The purpose of the study was to understand the processes by which athletes construct their gendered body within competitive swimming through a Foucauldian framework. The study identified a number of discourses central to this process, extending our understanding of how sport can regulate acceptable forms of gender through discipline and surveillance. Semi-structured interviews were undertaken with a sample size of six competitive swimmers in New South Wales, Australia. The findings revealed a number of Foucauldian concepts playing a fundamental role in gendered body construction. The findings emphasise the concealment and invisibility of the swimming body, rendering it hidden and perhaps resistant to substantial gendering processes in the swimming context. Yet in the social context, these processes are far more active. Other key findings suggest various technologies, including surveillance, discipline and physical modifications which help to classify the swimmer as an acceptable sporting body by employing a ‘swimmers gaze’. Foucault enabled the researcher to gain a comprehensive understanding of how competitive swimmers come to construct their gendered body.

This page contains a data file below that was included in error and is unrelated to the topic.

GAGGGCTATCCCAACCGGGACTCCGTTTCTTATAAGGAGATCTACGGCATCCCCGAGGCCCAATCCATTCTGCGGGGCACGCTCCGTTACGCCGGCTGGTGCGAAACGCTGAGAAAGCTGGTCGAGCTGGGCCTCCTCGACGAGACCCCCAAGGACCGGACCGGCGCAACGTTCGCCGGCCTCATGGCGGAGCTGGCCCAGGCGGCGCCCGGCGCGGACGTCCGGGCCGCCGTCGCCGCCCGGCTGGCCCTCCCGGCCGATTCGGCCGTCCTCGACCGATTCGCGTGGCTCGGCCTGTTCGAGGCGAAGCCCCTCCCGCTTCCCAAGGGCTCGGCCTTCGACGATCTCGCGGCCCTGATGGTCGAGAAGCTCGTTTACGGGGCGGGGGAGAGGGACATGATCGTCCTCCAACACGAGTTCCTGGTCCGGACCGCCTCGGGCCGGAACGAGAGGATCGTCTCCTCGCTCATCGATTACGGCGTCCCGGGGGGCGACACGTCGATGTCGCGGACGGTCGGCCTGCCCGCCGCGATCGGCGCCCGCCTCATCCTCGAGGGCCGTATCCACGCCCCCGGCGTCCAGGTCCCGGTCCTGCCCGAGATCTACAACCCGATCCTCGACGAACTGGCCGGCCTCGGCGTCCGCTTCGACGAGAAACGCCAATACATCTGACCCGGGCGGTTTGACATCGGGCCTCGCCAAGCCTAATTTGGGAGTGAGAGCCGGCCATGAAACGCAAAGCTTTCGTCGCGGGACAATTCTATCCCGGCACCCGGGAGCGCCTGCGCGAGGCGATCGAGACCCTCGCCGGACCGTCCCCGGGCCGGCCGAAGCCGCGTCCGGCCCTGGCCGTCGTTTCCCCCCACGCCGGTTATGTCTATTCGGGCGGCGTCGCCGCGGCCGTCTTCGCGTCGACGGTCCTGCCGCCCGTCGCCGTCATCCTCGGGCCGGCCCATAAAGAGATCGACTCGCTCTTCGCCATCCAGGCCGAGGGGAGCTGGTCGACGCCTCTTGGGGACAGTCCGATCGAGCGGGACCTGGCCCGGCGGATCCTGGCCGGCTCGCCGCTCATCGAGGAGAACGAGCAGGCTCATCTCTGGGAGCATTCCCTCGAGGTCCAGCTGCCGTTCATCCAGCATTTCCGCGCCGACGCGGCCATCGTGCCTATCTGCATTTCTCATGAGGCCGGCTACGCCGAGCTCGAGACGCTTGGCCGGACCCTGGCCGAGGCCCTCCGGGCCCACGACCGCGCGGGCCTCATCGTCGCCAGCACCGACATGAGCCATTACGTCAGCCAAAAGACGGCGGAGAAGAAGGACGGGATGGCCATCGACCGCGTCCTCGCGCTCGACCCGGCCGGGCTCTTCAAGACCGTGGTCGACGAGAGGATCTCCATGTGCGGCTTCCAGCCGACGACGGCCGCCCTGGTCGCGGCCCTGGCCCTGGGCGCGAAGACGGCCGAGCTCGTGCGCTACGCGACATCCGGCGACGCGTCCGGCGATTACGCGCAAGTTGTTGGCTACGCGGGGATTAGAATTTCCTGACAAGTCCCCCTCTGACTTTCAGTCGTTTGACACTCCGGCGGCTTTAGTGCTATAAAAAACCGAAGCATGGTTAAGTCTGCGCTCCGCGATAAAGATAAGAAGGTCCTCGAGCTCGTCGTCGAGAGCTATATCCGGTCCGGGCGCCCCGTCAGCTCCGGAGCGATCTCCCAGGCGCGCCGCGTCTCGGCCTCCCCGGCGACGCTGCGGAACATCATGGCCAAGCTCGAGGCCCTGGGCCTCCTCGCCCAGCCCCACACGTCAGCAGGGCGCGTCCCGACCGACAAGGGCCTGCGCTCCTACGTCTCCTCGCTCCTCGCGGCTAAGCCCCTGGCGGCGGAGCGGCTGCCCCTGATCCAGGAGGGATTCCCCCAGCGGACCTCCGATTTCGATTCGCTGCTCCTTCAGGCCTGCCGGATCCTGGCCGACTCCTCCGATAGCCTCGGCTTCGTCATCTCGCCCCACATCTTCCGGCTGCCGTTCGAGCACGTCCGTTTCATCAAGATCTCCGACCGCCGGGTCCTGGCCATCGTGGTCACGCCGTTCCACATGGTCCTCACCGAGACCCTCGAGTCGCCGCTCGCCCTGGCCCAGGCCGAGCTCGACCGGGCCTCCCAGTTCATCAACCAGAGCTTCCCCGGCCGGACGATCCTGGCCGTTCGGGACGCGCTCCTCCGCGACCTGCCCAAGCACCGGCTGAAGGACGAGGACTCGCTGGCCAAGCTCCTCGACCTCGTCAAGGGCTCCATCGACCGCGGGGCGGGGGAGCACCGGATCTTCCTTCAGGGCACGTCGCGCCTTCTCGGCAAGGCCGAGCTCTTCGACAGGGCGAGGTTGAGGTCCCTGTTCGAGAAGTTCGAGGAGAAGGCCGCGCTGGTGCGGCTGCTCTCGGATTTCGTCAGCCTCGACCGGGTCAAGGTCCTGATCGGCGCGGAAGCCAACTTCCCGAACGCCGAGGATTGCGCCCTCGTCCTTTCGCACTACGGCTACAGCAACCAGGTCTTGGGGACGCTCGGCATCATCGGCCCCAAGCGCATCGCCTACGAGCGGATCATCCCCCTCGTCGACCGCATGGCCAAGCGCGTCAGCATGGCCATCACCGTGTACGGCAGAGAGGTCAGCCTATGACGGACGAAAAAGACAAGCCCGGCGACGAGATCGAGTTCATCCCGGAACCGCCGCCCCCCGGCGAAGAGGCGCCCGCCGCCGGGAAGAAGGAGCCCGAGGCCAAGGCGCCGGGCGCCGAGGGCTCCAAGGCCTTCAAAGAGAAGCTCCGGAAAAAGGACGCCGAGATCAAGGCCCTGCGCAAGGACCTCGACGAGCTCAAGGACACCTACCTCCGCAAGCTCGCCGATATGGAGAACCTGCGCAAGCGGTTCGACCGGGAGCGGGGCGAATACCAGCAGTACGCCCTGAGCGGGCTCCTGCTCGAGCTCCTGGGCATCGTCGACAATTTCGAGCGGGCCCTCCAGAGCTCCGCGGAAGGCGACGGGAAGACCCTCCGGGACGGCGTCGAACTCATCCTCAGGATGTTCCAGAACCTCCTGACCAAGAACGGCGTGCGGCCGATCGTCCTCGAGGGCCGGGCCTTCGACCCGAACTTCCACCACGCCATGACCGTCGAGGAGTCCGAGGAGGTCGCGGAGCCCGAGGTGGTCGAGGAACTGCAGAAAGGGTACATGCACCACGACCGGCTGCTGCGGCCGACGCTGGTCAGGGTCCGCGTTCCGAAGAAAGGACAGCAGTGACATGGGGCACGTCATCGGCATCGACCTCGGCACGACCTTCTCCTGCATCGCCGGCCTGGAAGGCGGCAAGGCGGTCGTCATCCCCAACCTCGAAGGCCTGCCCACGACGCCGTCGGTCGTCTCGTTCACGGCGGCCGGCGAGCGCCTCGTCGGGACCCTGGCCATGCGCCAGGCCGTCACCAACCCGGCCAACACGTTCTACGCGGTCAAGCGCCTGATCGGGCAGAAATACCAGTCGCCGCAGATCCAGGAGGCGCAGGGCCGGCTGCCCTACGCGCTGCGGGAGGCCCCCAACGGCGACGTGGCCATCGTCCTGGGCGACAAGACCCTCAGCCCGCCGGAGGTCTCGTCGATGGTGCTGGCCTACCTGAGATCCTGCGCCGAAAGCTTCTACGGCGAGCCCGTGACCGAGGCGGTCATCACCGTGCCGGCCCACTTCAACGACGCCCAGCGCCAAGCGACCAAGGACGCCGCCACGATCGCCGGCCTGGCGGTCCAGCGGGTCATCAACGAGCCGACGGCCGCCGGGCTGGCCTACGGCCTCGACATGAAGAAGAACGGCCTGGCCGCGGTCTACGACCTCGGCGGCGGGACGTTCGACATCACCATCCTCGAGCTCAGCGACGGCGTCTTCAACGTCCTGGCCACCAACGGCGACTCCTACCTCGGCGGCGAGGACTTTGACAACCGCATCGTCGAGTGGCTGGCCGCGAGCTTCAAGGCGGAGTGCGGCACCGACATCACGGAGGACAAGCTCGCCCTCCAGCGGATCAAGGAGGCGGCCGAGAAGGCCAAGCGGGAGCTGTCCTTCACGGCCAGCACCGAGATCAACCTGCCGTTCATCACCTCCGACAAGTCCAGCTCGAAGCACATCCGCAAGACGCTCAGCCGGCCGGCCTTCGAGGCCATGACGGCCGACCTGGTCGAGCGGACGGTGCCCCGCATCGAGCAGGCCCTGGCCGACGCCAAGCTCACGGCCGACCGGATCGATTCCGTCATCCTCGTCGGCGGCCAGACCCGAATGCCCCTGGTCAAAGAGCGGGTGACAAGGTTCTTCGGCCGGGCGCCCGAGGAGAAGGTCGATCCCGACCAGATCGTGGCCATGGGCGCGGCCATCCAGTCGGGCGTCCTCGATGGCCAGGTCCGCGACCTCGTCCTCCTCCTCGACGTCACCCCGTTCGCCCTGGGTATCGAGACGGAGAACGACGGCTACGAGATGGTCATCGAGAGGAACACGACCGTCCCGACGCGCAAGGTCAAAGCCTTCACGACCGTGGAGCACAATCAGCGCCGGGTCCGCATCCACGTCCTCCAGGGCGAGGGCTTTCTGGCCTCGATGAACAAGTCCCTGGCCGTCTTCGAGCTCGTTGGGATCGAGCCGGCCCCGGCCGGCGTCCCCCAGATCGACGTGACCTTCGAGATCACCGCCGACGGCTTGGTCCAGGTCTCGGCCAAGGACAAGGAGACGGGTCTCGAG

|Number of pages||8|
|Journal||Psychology of Women Section Review|
|Publication status||Published - 2012|